The Greek word for discipline, sophronismos, appears only here in this verse in the New Testament and involves the ability to do what must be done with a balanced, sound mind that will not deviate from God’s principles. Self-discipline can help us “to distinguish good from evil” (Heb. 5:14, NIV), understand situations at hand, and yet calmly and meekly withstand pressures and distractions regardless of outcome. Daniel pursued what was right despite the lions, as opposed to Samson, who lived a self-indulgent life and showed little restraint or sound judgment. Joseph pursued what was right in Potiphar’s house, in contrast with Solomon, who worshiped other gods (1 Kings 11:4, 5).

Read 1 Corinthians 9:24–27. What does Paul say here about selfdiscipline? What does he say is ultimately at stake in the whole question of self-discipline?

“The world is given to self-indulgence. Errors and fables abound. Satan’s snares for destroying souls are multiplied. All who would perfect holiness in the fear of God must learn the lessons of temperance and self-control. The appetites and passions must be held in subjection to the higher powers of the mind. This self-discipline is essential to that mental strength and spiritual insight which will enable us to understand and to practice the sacred truths of God’s word.”—Ellen G. White, The Desire of Ages, p. 101.

Self-discipline improves through habitual practice. God has called you to “be holy in all you do” (1 Pet. 1:15, NIV) and to “train yourself to be godly” (1 Tim. 4:7, NIV). Stewards must practice and train to be selfdisciplined just as much as the most talented and hardworking athletes or musicians do. We must, through God’s power and our own diligent efforts, discipline ourselves in the things that really matter.

How can we learn to surrender to the power of God, who alone can give us the self-discipline we need to live as faithful and godly stewards in a fallen and corrupt world?

FRIDAY March 23

Further Thought: Enoch and Noah made it a habit to walk with God in an age when few remained faithful amid excess, materialism, and violence (Gen. 5:24, 6:9). They understood and accepted God’s grace, and were thus good stewards of the possessions and tasks entrusted to them.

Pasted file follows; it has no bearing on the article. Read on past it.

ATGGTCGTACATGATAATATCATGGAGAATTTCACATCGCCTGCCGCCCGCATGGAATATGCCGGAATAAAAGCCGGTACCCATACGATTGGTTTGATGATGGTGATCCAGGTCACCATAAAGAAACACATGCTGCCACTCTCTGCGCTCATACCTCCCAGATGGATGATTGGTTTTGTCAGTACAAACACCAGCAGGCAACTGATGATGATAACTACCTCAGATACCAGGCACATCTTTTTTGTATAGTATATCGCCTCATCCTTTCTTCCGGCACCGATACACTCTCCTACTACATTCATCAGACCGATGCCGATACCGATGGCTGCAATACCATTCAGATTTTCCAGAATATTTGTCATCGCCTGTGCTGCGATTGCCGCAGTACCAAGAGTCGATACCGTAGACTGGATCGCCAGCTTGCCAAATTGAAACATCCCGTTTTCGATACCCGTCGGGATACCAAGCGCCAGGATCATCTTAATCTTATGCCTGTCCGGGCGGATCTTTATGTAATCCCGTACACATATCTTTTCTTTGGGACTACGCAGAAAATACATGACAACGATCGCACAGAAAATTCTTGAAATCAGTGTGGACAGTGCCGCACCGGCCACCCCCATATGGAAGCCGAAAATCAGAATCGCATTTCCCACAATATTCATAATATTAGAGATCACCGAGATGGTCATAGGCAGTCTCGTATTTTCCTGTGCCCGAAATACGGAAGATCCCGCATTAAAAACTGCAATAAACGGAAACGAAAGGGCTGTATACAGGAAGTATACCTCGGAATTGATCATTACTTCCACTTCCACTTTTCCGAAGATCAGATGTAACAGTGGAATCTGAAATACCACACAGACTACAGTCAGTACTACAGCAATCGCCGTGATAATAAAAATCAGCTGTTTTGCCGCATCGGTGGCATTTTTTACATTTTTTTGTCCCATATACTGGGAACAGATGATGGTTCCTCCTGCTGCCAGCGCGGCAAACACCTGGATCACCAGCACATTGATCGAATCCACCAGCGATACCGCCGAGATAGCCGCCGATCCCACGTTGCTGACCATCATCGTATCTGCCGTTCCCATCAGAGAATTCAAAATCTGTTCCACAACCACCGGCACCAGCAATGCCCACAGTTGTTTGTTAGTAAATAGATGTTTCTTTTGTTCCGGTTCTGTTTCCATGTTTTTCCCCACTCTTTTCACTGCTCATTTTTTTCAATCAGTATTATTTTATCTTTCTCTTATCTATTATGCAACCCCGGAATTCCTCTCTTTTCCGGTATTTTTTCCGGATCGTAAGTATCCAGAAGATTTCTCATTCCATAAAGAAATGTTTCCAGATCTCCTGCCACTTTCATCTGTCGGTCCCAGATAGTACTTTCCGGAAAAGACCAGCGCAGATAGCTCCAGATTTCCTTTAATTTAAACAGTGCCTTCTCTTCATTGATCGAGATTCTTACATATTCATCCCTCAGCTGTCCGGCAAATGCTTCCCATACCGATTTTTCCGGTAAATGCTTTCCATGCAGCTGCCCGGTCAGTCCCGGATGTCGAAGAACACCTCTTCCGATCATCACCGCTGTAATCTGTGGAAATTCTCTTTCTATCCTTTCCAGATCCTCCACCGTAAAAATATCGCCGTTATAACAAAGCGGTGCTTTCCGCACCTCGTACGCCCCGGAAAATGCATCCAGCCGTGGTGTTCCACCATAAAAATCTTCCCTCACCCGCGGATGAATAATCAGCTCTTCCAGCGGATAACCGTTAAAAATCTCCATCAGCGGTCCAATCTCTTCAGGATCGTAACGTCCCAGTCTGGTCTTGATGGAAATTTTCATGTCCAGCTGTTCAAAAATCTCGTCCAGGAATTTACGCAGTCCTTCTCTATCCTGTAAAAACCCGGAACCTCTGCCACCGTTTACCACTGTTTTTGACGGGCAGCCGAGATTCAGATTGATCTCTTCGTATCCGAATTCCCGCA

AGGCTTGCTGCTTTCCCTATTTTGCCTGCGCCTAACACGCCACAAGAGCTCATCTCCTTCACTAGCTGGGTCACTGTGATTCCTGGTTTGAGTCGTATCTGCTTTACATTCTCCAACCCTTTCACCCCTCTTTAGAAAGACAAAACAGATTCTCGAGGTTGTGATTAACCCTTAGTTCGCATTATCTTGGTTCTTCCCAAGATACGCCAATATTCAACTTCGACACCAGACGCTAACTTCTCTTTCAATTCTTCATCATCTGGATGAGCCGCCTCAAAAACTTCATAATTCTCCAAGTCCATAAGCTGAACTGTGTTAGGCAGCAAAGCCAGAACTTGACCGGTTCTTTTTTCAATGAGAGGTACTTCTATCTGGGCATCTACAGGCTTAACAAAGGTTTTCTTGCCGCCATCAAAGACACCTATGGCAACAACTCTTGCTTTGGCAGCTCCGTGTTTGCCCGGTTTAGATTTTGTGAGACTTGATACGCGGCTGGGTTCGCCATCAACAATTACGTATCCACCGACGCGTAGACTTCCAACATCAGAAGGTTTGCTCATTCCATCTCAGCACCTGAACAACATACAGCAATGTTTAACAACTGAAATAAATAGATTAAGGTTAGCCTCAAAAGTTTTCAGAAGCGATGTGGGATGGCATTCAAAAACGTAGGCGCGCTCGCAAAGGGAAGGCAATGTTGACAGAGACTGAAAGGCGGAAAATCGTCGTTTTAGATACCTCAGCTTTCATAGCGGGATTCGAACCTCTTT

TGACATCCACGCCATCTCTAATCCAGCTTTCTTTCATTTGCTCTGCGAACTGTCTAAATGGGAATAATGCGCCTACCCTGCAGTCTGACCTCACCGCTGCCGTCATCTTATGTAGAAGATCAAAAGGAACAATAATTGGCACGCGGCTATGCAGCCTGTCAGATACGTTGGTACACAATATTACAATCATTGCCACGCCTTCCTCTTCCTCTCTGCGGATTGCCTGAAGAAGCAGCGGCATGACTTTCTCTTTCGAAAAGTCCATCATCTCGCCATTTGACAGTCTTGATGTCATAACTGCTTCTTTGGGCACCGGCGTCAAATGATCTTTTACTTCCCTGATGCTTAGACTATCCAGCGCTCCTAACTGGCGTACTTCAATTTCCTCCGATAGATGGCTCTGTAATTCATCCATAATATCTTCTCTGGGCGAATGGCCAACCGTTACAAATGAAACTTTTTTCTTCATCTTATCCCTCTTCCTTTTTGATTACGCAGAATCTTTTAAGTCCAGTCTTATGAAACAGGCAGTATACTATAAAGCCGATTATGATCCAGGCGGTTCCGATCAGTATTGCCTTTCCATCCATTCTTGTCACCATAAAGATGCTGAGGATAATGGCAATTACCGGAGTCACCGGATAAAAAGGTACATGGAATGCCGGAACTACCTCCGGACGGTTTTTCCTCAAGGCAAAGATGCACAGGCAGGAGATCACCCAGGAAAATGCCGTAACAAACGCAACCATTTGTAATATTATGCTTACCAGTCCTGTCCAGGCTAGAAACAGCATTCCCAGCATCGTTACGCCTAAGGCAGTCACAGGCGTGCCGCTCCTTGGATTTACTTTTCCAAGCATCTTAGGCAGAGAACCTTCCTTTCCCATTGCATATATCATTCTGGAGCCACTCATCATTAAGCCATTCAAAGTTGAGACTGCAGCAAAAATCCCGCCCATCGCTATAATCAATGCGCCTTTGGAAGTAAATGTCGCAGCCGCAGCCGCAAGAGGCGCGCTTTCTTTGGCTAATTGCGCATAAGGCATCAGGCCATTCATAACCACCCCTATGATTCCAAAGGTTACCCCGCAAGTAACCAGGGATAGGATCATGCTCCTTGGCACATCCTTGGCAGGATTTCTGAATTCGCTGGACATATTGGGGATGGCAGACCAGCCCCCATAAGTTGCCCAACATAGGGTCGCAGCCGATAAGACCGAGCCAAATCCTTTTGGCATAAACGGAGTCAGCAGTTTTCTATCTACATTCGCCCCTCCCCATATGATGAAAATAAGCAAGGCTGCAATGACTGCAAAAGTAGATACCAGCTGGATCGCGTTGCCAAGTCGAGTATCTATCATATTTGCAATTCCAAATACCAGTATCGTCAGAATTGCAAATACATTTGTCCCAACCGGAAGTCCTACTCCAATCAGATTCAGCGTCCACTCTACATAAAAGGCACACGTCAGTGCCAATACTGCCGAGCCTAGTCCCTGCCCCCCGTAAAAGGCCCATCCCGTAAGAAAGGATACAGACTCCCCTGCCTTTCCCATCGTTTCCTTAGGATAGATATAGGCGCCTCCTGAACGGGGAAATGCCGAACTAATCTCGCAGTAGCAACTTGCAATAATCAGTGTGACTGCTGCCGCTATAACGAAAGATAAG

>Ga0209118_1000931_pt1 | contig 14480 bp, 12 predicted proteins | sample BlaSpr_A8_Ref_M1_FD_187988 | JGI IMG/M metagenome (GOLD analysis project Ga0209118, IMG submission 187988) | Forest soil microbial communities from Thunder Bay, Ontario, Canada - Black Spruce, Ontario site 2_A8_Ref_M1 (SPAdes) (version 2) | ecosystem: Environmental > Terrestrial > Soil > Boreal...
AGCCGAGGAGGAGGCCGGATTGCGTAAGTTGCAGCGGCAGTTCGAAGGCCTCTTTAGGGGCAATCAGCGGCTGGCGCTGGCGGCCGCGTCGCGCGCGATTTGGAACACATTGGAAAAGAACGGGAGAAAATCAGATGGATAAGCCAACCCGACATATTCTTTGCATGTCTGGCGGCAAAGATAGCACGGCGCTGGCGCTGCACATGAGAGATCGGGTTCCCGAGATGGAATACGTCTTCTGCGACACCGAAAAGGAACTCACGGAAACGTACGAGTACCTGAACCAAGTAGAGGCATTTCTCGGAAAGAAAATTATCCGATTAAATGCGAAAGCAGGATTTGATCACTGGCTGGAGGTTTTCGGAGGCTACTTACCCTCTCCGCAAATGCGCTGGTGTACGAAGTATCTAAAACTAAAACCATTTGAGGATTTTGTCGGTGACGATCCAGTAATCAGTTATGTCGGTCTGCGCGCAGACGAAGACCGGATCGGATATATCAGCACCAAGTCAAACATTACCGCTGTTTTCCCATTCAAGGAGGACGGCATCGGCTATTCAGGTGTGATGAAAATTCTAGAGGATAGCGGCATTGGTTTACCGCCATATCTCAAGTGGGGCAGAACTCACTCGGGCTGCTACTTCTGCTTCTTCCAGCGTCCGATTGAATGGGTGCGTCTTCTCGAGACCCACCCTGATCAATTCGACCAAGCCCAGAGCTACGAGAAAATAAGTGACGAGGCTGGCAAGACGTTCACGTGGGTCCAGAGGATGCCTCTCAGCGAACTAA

Down through the ages, people have walked with God just as Enoch and Noah did. For instance, Daniel and his friends “realized that in order to stand as representatives of true religion amid the false religions of heathenism they must have clearness of intellect and must perfect a Christian character. And God Himself was their teacher. Constantly praying, conscientiously studying, keeping in touch with the Unseen, they walked with God as did Enoch.”—Ellen G. White, Prophets and Kings, p. 486.

“Walking with God” defines what a steward does, that is, living with God day by day on earth. A wise steward will make it a habit to walk with God amid a world of corruption, for only by this connection with God can we be protected from falling into the prevailing evils.

Being a faithful steward entails an all-encompassing life that begins with being in agreement with God (Amos 3:3). We must walk in Christ (Col. 2:6), walk in newness of life (Rom. 6:4), walk in love (Eph. 5:2), walk in wisdom (Col. 4:5), walk in truth (Ps. 86:11), walk in the light (1 John 1:7), walk in integrity (Prov. 19:1), walk in His law (Exod. 16:4), walk in good works (Eph. 2:10), and walk the straight path (Prov. 4:26).

Discussion Questions: